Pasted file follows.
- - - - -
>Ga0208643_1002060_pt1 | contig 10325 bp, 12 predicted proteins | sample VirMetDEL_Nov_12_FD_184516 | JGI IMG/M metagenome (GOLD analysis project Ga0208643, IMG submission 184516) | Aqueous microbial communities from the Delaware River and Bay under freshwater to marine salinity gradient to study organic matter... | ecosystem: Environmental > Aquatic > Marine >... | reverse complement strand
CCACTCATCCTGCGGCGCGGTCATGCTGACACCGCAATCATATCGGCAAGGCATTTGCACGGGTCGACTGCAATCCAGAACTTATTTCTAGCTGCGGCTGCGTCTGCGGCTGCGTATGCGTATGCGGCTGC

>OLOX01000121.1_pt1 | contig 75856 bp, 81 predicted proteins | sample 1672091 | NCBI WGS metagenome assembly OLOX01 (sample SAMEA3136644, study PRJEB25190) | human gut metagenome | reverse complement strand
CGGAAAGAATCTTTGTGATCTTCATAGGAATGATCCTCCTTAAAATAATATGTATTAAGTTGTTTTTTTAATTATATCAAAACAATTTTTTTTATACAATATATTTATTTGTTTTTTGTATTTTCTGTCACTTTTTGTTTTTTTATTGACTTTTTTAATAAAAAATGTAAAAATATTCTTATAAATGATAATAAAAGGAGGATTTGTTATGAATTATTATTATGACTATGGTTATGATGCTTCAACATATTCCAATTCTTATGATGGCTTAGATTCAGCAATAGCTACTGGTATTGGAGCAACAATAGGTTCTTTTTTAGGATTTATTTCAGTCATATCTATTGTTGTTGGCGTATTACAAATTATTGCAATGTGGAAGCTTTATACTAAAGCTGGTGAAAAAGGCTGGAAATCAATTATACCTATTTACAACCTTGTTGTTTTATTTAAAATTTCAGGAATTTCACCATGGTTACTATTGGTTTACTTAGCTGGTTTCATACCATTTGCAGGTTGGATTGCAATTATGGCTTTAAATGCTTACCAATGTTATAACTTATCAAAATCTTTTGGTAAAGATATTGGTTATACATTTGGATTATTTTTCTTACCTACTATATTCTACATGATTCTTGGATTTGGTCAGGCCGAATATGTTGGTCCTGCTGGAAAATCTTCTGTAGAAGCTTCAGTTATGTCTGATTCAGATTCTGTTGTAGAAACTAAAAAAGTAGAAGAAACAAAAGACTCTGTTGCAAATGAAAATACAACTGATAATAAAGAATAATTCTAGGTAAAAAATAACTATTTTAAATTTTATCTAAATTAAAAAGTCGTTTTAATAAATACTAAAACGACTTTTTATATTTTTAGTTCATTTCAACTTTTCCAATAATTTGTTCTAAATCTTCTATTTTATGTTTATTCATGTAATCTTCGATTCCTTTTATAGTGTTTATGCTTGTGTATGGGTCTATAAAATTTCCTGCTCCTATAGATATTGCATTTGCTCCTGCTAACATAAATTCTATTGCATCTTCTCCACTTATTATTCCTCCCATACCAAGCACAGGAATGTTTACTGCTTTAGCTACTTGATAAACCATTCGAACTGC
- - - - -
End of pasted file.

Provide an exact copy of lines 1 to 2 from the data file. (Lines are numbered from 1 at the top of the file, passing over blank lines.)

>Ga0208643_1002060_pt1 | contig 10325 bp, 12 predicted proteins | sample VirMetDEL_Nov_12_FD_184516 | JGI IMG/M metagenome (GOLD analysis project Ga0208643, IMG submission 184516) | Aqueous microbial communities from the Delaware River and Bay under freshwater to marine salinity gradient to study organic matter... | ecosystem: Environmental > Aquatic > Marine >... | reverse complement strand
CCACTCATCCTGCGGCGCGGTCATGCTGACACCGCAATCATATCGGCAAGGCATTTGCACGGGTCGACTGCAATCCAGAACTTATTTCTAGCTGCGGCTGCGTCTGCGGCTGCGTATGCGTATGCGGCTGC